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EC number: 236-675-5
CAS number: 13463-67-7
Data available for uptake of micro- and nanosized TiO2 by
different plant and earthworm species indicate an absence of a
bioaccumulation and biomagnification potential.
In a reliable study by Caille et al. (2005), BSAF values of
titanium range from 0.0002 to 0.0008 kg/kg for leaves of 3 different
plant species (rape, cabbage and red fescue) grown for 54 days on
dredged sediment in the laboratory containing 3040 +/- 210 mg Ti/kg dw.
Hence, Ti has a low potential for bioaccumulation in plants.
Additionally, in a supporting study by Gogos et al. (2016), uptake
of E171 TiO2 bulk particles (primary particle size: 92 ± 31 nm) by
Trifolium pratense (red clover) and Triticum spp. (spring wheat) after
14 and 12 weeks of exposure, respectively, was not significantly changed
with exposure concentrations up to 1000 mg TiO2/kg soil (nominal)
compared to the control.
This low uptake of Ti in plants is assumed to be due to the low
solubility of microsized TiO2 at environmentally relevant conditions.
According to the recent ECHA guidance on aquatic bioaccumulation
(Appendix R 7-2 Recommendations for NM applicable to Chapter R7c) it is
not possible to predict the bioaccumulation of nanomaterials from the
log Kow or solubility. Hence, BCF/BAF values have to be experimentally
determined. Further, for nanomaterials that undergo dissolution it is
recommended to obtain information on the form of the substance as
present in the animal tissue. Since nano-TiO2 does not to dissolve under
environmentally relevant conditions, a potential uptake is unlikely to
be associated with the uptake of dissolved Ti forms. Thus, nanosized
TiO2 (if any) could potentially only be taken up of via adsorption to
biological surfaces, direct penetration, or endocytic processes such as
via phagocytosis, pinocytosis, and caveolae-dependent or
Furthermore, according to ECHA
guidance on terrestrial bioaccumulation of NM (Appendix R 7-2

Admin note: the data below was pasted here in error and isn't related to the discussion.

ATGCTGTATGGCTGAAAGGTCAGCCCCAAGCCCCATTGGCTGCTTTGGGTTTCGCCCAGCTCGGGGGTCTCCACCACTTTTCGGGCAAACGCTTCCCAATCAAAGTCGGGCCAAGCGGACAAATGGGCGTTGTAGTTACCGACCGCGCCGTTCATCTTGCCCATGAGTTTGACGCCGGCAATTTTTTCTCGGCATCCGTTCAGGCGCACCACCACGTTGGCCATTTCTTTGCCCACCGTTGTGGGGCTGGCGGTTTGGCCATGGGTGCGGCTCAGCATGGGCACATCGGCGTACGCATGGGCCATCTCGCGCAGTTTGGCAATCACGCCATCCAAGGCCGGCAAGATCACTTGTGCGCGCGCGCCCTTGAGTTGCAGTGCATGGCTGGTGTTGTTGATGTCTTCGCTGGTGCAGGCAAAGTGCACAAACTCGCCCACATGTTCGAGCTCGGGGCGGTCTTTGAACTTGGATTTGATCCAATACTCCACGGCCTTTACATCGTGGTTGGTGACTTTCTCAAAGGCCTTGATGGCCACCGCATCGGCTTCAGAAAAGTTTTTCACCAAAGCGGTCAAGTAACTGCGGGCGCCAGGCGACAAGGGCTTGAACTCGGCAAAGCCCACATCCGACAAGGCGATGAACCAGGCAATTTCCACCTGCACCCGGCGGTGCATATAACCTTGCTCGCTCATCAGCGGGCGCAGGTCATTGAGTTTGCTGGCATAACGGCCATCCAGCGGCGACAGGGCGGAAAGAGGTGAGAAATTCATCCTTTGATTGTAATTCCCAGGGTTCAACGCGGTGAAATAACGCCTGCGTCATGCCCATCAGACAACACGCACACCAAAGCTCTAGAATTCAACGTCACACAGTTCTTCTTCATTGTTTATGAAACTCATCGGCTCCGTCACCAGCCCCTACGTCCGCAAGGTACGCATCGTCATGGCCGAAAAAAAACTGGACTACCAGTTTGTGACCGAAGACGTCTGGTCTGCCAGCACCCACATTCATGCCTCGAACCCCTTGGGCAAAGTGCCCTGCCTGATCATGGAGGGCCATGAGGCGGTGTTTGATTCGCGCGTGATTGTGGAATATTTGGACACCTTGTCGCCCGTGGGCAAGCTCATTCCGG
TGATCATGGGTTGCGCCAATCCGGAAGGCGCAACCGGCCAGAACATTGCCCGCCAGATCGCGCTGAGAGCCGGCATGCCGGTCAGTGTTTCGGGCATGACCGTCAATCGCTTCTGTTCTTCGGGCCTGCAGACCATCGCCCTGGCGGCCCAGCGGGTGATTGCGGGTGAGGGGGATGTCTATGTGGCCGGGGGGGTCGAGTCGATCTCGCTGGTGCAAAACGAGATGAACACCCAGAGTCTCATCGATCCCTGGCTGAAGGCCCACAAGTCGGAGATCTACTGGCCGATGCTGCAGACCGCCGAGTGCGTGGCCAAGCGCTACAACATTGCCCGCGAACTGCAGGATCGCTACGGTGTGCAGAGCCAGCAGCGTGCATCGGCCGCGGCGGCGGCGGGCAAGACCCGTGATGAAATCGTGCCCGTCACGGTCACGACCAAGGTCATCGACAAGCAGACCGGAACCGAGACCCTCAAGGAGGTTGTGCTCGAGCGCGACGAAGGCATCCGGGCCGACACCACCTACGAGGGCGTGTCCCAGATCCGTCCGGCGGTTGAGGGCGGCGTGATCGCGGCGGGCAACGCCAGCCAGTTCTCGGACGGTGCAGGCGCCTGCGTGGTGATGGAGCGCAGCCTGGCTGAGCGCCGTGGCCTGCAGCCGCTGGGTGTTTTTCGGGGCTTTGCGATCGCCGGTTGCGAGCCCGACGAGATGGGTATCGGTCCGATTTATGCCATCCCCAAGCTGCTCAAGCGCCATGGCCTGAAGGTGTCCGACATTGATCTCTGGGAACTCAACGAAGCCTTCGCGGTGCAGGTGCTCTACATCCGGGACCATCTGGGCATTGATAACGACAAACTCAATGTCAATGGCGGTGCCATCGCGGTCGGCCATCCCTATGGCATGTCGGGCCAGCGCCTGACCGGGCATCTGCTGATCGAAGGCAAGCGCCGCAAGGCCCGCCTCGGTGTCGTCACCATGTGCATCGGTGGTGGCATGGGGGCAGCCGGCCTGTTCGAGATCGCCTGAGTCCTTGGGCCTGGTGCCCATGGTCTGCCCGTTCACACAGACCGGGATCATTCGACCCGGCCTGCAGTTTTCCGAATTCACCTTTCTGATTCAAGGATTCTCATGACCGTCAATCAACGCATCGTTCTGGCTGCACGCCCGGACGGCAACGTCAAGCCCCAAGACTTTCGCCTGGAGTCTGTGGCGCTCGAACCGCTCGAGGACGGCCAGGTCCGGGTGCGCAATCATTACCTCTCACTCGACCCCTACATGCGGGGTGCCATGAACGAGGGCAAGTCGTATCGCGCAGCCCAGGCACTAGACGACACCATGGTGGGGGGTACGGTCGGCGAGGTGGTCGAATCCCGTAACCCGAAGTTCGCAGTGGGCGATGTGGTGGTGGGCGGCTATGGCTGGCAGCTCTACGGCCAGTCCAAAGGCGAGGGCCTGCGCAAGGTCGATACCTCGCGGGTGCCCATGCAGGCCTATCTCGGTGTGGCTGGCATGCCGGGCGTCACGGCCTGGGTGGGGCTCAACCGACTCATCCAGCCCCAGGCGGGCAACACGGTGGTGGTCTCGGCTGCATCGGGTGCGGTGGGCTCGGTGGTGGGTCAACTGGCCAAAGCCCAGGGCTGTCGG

Recommendations for NM applicable to Chapter R7c, 2017), estimates based
on “partitioning” may underestimate exposure in soil and sediment
environments while overestimating exposure in water in the case of
nanoparticles. Since estimation methods are not available, BCF/BAF
values have to be determined experimentally.
In several laboratory bioaccumulation studies with TiO2-NP and
plants and earthworms exposed to spiked soil, accumulation kinetics were
not addressed and it was not always clarified if steady-state conditions
Three studies on the
bioaccumulation of TiO2 nanoparticles in terrestrial plants are
In a reliable study by Gogos et
al. (2016), uptake of titanium by Trifolium pratense (red clover) and
Triticum spp. (spring wheat) during 14 and 12 weeks of exposure,
respectively, did not significantly increase with nominal exposure
concentrations up to 1000 mg/kg soil TiO2 nanoparticles (P25, primary
particle size: 29 ± 9 nm) compared to the control, indicating a low
bioaccumulation potential in plants. Additionally, TEM imaging coupled
with EDX analysis did not detect a significant number of Ti-containing
nano-sized particles inside plant root cells.
Bakshi et al. (2019, supporting
study) investigated uptake and translocation of nano-TiO2 in tomato
plants (Solanum lycopersicum) grown on soil containing sludge from a
pilot wastewater treatment plant. Micro- and nano-TiO2 in the well
characterized sludge (XANES, µXRF, ICP-MS) with average Ti concentration
of 819±62 mg/kg (approx. 10 % nanoparticles) originated from
wastewater. Compared to control uptake, Ti concentrations of leaves,
flowers and fruits were not elevated after 120 days of cultivation.
Titanium concentrations of aboveground plant tissues were < 2.59 mg/kg
dw, indicating a very low potential for Ti root/shoot translocation at
realistic nano-TiO2 concentrations of the substrate.
In a supporting study by
Klingenfuss (2014), wheat was grown in sandy soil spiked with TiO2-NP
for 84 d. TiO2 NPs were not found in wheat roots, suggesting that TiO2
nanoparticles were not taken up. Results on the translocation of Ti to
the wheat grain at elevated TiO2 soil concentrations are, however,
Earthworms (Eisenia fetida) were
exposed to 10 - 1000 mg/kg of different TiO2-NP (rutile/anatase, rutile,
anatase) in artificial substrate for 28 days. After a depuration period
of 24 h, whole body burdens were determined. For the different
nanomaterials, median biota-soil accumulation factors range from 0.08
-0.15 kg soil/kg earthworm and median biota-food accumulation factors
range from 0.09 -0.11 kg food/kg earthworm indicating that earthworms do
not bioaccumulate TiO2-NP via soil or food. Further, titanium in the
earthworms could not be localised and an adsorption of TiO2-NPs to the
cuticle of earthworms cannot be excluded (Hund-Rinke & Klawonn, 2013).
In sum, data available for the uptake of TiO2-NP or titanium by
different plant species and earthworms indicate a low bioaccumulation
and biomagnification potential.
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